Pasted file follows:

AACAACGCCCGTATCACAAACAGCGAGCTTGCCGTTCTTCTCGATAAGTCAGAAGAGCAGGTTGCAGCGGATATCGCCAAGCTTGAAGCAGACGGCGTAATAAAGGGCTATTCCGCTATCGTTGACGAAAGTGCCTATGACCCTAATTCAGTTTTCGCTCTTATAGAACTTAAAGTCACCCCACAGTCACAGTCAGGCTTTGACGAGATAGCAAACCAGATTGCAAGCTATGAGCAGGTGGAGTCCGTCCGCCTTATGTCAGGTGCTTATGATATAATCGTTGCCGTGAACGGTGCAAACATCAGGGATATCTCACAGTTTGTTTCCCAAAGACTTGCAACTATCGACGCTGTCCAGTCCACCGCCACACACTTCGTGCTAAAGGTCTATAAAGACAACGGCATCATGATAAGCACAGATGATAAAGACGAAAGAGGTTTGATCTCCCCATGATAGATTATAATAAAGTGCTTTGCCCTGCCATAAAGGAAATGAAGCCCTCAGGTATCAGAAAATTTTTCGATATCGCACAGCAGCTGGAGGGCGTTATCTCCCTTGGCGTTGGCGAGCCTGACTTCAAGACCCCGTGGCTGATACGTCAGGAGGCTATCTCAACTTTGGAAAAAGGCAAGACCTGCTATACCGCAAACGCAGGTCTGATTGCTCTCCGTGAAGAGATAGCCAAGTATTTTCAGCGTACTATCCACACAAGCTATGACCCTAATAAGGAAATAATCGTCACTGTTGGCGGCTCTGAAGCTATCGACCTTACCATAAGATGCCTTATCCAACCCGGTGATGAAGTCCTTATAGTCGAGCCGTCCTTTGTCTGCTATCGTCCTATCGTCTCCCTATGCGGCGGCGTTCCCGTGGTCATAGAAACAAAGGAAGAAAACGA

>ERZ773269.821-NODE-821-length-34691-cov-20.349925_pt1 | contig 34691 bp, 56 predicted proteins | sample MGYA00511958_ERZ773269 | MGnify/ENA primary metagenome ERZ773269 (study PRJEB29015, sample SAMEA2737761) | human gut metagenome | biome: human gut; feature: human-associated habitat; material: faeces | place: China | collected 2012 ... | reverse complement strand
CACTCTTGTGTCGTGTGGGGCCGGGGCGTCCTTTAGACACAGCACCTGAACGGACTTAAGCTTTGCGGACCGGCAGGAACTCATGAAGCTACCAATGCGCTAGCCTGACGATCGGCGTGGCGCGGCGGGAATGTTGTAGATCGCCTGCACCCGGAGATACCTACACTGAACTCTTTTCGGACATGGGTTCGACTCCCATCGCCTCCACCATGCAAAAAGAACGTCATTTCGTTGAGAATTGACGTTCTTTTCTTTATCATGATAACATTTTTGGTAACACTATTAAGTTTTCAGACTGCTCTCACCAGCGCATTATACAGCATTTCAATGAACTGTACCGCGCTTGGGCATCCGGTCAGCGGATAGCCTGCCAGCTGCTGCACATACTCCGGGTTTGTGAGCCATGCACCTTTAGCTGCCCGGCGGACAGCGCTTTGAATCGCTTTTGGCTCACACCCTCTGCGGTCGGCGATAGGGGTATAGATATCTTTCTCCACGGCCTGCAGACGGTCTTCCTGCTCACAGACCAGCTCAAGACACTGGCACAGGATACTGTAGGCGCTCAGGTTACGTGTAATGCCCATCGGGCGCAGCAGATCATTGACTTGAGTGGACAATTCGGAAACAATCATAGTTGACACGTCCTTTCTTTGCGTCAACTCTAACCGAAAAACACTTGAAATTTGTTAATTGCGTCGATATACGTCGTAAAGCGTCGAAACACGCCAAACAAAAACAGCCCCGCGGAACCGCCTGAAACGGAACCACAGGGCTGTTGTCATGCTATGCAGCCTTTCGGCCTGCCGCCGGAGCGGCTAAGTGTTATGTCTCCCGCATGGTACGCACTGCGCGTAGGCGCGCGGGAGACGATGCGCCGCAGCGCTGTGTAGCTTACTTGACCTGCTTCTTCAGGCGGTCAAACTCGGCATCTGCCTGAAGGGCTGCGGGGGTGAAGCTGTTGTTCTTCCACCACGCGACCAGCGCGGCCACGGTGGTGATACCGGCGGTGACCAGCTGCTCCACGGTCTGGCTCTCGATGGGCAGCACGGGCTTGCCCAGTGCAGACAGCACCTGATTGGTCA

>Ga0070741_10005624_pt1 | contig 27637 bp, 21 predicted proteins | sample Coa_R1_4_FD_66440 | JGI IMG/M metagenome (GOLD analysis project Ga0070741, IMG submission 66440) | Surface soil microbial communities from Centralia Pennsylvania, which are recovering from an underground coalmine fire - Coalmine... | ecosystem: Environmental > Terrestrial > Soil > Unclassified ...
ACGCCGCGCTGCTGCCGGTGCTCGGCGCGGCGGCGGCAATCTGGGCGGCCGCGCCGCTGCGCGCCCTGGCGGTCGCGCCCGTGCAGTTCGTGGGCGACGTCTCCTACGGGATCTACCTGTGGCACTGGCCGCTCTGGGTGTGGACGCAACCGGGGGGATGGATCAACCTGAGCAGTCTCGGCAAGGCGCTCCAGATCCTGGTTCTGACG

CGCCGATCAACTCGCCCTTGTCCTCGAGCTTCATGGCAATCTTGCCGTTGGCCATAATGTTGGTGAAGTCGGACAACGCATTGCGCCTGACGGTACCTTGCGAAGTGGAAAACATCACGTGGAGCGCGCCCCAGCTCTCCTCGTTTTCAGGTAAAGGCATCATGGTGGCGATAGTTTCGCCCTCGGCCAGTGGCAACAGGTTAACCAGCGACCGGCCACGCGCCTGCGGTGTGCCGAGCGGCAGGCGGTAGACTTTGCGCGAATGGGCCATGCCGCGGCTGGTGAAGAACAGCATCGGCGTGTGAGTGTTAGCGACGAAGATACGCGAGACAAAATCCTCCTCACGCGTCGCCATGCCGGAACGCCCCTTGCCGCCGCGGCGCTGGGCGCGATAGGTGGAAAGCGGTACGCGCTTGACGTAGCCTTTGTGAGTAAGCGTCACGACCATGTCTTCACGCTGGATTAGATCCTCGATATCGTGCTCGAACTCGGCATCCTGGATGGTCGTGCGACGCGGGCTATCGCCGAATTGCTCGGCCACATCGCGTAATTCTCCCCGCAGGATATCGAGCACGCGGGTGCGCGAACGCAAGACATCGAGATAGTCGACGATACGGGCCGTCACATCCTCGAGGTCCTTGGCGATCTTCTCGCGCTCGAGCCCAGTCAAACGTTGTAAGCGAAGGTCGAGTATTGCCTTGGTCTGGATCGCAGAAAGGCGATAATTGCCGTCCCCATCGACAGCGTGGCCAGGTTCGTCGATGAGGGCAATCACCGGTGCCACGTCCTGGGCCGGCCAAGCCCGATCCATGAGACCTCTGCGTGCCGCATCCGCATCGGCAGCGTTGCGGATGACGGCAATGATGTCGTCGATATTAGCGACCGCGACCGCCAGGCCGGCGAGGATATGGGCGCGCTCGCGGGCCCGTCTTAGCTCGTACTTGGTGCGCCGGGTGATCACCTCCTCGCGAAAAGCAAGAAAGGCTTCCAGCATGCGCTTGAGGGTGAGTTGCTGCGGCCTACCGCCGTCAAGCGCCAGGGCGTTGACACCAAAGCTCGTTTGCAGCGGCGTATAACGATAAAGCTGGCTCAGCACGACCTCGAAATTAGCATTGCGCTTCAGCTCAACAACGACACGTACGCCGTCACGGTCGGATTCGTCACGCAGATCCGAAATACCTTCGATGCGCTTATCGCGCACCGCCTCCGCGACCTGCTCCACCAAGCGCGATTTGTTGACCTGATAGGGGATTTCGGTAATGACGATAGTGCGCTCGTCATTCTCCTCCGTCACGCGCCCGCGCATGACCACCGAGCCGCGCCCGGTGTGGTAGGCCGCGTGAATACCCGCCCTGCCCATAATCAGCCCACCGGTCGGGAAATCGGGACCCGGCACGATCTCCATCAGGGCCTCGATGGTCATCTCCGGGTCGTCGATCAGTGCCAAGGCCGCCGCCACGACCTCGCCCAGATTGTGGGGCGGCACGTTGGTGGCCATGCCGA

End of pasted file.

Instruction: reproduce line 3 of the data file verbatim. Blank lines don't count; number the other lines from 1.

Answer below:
CACTCTTGTGTCGTGTGGGGCCGGGGCGTCCTTTAGACACAGCACCTGAACGGACTTAAGCTTTGCGGACCGGCAGGAACTCATGAAGCTACCAATGCGCTAGCCTGACGATCGGCGTGGCGCGGCGGGAATGTTGTAGATCGCCTGCACCCGGAGATACCTACACTGAACTCTTTTCGGACATGGGTTCGACTCCCATCGCCTCCACCATGCAAAAAGAACGTCATTTCGTTGAGAATTGACGTTCTTTTCTTTATCATGATAACATTTTTGGTAACACTATTAAGTTTTCAGACTGCTCTCACCAGCGCATTATACAGCATTTCAATGAACTGTACCGCGCTTGGGCATCCGGTCAGCGGATAGCCTGCCAGCTGCTGCACATACTCCGGGTTTGTGAGCCATGCACCTTTAGCTGCCCGGCGGACAGCGCTTTGAATCGCTTTTGGCTCACACCCTCTGCGGTCGGCGATAGGGGTATAGATATCTTTCTCCACGGCCTGCAGACGGTCTTCCTGCTCACAGACCAGCTCAAGACACTGGCACAGGATACTGTAGGCGCTCAGGTTACGTGTAATGCCCATCGGGCGCAGCAGATCATTGACTTGAGTGGACAATTCGGAAACAATCATAGTTGACACGTCCTTTCTTTGCGTCAACTCTAACCGAAAAACACTTGAAATTTGTTAATTGCGTCGATATACGTCGTAAAGCGTCGAAACACGCCAAACAAAAACAGCCCCGCGGAACCGCCTGAAACGGAACCACAGGGCTGTTGTCATGCTATGCAGCCTTTCGGCCTGCCGCCGGAGCGGCTAAGTGTTATGTCTCCCGCATGGTACGCACTGCGCGTAGGCGCGCGGGAGACGATGCGCCGCAGCGCTGTGTAGCTTACTTGACCTGCTTCTTCAGGCGGTCAAACTCGGCATCTGCCTGAAGGGCTGCGGGGGTGAAGCTGTTGTTCTTCCACCACGCGACCAGCGCGGCCACGGTGGTGATACCGGCGGTGACCAGCTGCTCCACGGTCTGGCTCTCGATGGGCAGCACGGGCTTGCCCAGTGCAGACAGCACCTGATTGGTCA